Influenced by tech startups and ‘young businesses’ many new C-suite titles have emerged, such as: CTO (Chief Technical Officer), CCO (Chief Compliance Officer), CDO (Chief Data Officer), CKO (Chief Knowledge Officer), CIO (Chief Information Officer), CMO (Chief Marketing Officer) – added to traditional CEO, CFO, COO ranks. Part reality, part creativity, part title-bump – no doubt there is cache to being in the C-suite …
I looked around and found even more: Chief Ecosystem Officer, Chief User Experience Officer, Chief Automation Officer, Chief Freelance Relationship Officer, Chief Intellectual Property Officer, Chief Privacy Officer, Chief Human Resources Officer, Chief Administrative Officer.
In the old days, the term Manager fit.
Or, Manager of _______.
I’ve been a CEO for a long time, but calling myself by C-title seems out of sync with my small businesses, especially compared to big businesses and public companies where CEOs manage massive businesses compared to my modest ventures.
Back-in-the-day when I ran a larger operation, I was the owner. It said President on my business card, I had a staff of 13 and employed 65 contractors. And I still took out the garbage. I was probably the CEO in a more real sense then than at any other time in my life. Still, President seemed sufficient.
Today I run two small businesses. I’m their owner. It says President on my business card for one, and the other one I don’t have a card. And I take out the garbage. I’ve always thought CEO meant Chief Executive Officer, like a President but with more to do, more compensation.
I found a gem in my searching – some real magic that is impacting my view of things ‘C’, and my view of self. Next time I have business cards printed, I’m calling myself CEO. Here’s why. I read about a new slant on CEO the other day which I really like: Chief Experience Officer.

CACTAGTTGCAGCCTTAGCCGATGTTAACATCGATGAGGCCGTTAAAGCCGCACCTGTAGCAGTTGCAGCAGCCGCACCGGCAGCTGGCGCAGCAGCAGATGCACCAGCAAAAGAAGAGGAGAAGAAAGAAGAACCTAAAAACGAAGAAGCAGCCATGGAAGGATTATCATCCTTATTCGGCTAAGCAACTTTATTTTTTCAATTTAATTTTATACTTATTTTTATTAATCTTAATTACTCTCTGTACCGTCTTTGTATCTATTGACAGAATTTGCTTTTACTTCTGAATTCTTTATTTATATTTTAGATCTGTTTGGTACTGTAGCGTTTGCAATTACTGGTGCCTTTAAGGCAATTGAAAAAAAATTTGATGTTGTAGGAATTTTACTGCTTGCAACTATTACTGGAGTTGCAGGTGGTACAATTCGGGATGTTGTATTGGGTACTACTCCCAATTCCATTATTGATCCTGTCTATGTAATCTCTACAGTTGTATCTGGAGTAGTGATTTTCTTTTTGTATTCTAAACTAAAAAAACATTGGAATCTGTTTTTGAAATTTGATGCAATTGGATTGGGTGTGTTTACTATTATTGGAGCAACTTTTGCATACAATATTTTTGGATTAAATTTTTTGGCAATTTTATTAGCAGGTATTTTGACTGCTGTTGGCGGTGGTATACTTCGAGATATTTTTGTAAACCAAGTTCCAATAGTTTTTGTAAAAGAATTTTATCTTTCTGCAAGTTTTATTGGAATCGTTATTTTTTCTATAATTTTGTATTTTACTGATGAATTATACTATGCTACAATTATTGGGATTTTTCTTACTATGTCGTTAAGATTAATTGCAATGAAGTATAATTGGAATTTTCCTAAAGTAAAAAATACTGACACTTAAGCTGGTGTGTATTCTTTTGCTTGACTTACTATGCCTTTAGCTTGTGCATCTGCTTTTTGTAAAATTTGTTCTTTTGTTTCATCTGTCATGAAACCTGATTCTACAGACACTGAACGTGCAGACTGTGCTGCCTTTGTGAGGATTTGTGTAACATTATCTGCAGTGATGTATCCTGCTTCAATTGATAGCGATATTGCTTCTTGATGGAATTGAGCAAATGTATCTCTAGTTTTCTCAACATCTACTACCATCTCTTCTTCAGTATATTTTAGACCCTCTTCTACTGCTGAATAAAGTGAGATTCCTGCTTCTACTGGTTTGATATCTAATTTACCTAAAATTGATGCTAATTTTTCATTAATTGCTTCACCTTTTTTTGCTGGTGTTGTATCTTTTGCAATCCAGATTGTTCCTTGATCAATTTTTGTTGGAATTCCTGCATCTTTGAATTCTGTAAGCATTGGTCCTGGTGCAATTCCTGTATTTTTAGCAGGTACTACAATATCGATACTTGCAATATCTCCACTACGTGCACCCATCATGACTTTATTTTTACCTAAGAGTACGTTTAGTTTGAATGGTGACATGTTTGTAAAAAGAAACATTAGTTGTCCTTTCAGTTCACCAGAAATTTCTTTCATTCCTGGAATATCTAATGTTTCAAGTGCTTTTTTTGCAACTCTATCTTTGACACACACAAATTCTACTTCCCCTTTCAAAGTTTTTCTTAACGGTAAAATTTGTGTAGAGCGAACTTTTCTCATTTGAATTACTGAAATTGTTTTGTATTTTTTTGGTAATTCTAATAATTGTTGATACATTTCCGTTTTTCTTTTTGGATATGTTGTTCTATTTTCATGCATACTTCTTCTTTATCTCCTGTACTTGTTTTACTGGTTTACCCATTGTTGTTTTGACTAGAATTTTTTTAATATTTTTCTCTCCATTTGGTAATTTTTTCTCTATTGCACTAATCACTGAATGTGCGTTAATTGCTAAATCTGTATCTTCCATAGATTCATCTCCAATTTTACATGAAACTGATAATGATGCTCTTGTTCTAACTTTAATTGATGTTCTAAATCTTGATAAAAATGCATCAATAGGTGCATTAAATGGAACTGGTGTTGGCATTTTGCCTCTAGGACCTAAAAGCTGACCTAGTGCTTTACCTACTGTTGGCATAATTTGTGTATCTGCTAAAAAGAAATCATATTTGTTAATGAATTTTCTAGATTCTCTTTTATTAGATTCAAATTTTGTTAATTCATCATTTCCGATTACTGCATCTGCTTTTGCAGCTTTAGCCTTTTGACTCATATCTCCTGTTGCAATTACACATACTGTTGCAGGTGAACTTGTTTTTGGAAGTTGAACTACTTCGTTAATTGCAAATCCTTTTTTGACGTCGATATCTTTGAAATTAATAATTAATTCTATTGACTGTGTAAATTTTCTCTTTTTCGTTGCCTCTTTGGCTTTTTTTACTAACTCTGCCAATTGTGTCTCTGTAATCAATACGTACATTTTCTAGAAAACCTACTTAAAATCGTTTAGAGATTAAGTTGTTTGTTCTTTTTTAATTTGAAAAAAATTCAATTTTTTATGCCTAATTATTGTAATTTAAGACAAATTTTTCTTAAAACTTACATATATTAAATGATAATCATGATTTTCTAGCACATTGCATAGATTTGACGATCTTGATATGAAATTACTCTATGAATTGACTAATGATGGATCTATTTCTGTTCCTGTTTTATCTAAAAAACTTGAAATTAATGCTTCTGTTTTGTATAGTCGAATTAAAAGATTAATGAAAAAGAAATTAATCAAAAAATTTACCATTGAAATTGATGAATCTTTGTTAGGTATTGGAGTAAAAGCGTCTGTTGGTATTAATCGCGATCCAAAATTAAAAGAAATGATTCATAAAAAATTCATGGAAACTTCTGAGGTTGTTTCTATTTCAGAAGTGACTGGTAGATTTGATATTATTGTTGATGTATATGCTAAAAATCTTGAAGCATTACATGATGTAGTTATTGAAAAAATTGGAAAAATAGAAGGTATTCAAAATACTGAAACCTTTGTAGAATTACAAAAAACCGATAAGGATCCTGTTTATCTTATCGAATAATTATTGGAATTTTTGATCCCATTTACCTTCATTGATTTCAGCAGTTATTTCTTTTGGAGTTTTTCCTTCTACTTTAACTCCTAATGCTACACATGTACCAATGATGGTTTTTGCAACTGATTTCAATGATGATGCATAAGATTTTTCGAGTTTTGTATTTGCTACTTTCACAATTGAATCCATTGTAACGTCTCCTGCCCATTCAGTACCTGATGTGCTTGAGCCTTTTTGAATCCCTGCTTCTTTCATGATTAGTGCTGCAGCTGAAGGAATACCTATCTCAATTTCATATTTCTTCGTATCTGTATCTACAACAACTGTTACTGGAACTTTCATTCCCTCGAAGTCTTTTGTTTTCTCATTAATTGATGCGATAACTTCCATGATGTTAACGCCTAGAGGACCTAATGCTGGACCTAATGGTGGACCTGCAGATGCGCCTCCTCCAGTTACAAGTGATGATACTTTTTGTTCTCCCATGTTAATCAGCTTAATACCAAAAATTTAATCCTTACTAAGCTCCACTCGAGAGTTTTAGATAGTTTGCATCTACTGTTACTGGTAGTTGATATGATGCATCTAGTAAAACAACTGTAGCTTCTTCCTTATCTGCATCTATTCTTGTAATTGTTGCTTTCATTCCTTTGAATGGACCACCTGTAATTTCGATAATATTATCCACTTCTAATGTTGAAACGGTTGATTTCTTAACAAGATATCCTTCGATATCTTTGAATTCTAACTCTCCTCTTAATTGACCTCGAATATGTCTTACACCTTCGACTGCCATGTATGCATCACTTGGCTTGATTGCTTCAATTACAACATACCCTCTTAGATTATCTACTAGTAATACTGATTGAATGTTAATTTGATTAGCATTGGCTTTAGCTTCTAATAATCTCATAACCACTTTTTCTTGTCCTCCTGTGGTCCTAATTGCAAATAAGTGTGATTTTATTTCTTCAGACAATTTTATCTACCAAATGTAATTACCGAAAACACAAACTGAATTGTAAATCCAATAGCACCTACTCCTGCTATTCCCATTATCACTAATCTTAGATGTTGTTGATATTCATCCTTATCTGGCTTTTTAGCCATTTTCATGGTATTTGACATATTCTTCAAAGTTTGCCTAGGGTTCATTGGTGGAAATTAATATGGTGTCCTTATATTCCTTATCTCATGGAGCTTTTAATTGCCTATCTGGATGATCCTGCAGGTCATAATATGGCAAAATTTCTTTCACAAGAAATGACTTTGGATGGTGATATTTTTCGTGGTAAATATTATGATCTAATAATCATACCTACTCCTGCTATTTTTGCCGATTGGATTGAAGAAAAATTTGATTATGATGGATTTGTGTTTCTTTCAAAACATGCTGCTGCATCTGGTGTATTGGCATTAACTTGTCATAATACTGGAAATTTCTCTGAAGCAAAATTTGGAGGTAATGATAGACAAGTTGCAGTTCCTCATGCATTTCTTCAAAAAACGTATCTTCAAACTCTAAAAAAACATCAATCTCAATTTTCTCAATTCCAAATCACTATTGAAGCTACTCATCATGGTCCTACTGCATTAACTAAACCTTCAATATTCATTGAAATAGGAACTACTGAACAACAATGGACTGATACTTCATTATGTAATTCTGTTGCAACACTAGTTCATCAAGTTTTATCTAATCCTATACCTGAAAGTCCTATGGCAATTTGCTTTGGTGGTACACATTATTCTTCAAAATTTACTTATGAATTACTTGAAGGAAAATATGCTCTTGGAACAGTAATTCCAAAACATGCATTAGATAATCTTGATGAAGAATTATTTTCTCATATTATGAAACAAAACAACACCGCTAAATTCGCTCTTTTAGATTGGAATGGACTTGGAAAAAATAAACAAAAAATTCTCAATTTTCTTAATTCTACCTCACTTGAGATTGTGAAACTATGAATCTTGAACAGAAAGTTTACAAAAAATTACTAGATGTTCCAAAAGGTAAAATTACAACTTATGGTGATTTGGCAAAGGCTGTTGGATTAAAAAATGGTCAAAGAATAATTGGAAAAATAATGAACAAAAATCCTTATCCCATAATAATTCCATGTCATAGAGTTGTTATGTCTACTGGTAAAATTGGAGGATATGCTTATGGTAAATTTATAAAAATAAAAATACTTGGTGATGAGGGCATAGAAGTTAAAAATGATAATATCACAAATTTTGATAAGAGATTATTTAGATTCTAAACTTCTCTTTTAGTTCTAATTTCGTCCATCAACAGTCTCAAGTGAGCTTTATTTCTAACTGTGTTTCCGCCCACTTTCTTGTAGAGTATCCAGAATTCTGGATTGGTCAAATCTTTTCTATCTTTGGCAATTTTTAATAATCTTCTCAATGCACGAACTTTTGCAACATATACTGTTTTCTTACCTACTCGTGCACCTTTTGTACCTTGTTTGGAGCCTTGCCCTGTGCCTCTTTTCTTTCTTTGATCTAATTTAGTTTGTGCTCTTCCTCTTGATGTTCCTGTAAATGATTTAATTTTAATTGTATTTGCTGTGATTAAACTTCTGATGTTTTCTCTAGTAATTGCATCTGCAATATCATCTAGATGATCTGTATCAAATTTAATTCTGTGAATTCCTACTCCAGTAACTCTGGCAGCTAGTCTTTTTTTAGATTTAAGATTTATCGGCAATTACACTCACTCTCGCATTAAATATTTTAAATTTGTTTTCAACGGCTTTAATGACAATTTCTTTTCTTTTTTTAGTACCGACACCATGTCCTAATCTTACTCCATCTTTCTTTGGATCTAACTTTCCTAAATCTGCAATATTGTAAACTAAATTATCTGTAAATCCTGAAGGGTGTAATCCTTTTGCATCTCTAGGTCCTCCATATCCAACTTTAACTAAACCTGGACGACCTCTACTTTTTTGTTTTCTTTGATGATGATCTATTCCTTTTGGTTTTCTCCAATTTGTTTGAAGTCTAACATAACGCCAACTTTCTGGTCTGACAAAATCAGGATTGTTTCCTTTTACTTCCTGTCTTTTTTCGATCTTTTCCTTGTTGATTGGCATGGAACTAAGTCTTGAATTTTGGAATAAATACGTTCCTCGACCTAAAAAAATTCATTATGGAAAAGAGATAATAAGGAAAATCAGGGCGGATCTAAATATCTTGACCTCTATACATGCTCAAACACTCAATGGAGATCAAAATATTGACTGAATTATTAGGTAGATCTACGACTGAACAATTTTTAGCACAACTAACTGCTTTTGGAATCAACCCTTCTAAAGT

That’s what I do/have. That’s what I provide for customers – experience. I help people sell homes, buy homes, lease space, buy land, develop proposals – and I write for readers; every one of those situations is about an experience, and like snowflakes, no two experiences are exactly the same.
As I write/edit/publish – in part for me to do, for readers to ‘experience’ (and for funders and sponsors to have an exposure experience).
Everything I’ve ever done, for myself of for employers, I’ve felt more ‘responsible’ than ‘in-charge’ – but the more ‘mature experiences I have’ I’ve realized it is all a series of experiences, collectively ‘experience’ I’ve experience difficulties and opportunities – not opposites, but as companions in every piece of work or joy I’ve ever had.
I’m now, as I’ve always been, CEO of me – Chief Experience Officer.
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